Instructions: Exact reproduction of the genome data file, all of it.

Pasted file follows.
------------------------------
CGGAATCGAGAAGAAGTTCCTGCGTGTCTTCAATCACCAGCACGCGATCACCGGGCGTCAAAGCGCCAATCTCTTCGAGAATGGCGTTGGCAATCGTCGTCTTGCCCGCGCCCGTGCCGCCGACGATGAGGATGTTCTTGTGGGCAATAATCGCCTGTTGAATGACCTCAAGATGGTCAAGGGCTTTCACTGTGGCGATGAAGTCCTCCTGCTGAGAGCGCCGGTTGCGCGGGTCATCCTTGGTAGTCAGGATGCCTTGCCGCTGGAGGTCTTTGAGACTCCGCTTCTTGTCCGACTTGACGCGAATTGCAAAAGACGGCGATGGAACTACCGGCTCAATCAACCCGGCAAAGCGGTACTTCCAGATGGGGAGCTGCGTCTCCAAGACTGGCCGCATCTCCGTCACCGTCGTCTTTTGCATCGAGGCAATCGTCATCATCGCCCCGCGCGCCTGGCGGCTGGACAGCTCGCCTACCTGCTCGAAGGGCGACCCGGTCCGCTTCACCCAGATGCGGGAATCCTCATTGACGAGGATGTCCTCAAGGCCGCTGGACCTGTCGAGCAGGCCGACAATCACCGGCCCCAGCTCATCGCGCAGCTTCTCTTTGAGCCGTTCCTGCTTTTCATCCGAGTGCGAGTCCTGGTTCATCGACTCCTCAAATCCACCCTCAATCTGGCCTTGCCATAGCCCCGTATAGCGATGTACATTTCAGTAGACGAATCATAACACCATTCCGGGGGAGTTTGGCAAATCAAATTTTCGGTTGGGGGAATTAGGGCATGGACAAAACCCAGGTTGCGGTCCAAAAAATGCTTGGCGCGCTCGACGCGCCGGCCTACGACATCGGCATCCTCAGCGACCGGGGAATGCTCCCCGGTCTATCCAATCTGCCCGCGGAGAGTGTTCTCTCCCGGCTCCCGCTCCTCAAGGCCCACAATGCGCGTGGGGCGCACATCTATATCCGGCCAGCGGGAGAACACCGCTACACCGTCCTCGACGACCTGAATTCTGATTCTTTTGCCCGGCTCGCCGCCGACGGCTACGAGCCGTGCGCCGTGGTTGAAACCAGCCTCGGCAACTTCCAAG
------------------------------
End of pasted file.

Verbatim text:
CGGAATCGAGAAGAAGTTCCTGCGTGTCTTCAATCACCAGCACGCGATCACCGGGCGTCAAAGCGCCAATCTCTTCGAGAATGGCGTTGGCAATCGTCGTCTTGCCCGCGCCCGTGCCGCCGACGATGAGGATGTTCTTGTGGGCAATAATCGCCTGTTGAATGACCTCAAGATGGTCAAGGGCTTTCACTGTGGCGATGAAGTCCTCCTGCTGAGAGCGCCGGTTGCGCGGGTCATCCTTGGTAGTCAGGATGCCTTGCCGCTGGAGGTCTTTGAGACTCCGCTTCTTGTCCGACTTGACGCGAATTGCAAAAGACGGCGATGGAACTACCGGCTCAATCAACCCGGCAAAGCGGTACTTCCAGATGGGGAGCTGCGTCTCCAAGACTGGCCGCATCTCCGTCACCGTCGTCTTTTGCATCGAGGCAATCGTCATCATCGCCCCGCGCGCCTGGCGGCTGGACAGCTCGCCTACCTGCTCGAAGGGCGACCCGGTCCGCTTCACCCAGATGCGGGAATCCTCATTGACGAGGATGTCCTCAAGGCCGCTGGACCTGTCGAGCAGGCCGACAATCACCGGCCCCAGCTCATCGCGCAGCTTCTCTTTGAGCCGTTCCTGCTTTTCATCCGAGTGCGAGTCCTGGTTCATCGACTCCTCAAATCCACCCTCAATCTGGCCTTGCCATAGCCCCGTATAGCGATGTACATTTCAGTAGACGAATCATAACACCATTCCGGGGGAGTTTGGCAAATCAAATTTTCGGTTGGGGGAATTAGGGCATGGACAAAACCCAGGTTGCGGTCCAAAAAATGCTTGGCGCGCTCGACGCGCCGGCCTACGACATCGGCATCCTCAGCGACCGGGGAATGCTCCCCGGTCTATCCAATCTGCCCGCGGAGAGTGTTCTCTCCCGGCTCCCGCTCCTCAAGGCCCACAATGCGCGTGGGGCGCACATCTATATCCGGCCAGCGGGAGAACACCGCTACACCGTCCTCGACGACCTGAATTCTGATTCTTTTGCCCGGCTCGCCGCCGACGGCTACGAGCCGTGCGCCGTGGTTGAAACCAGCCTCGGCAACTTCCAAG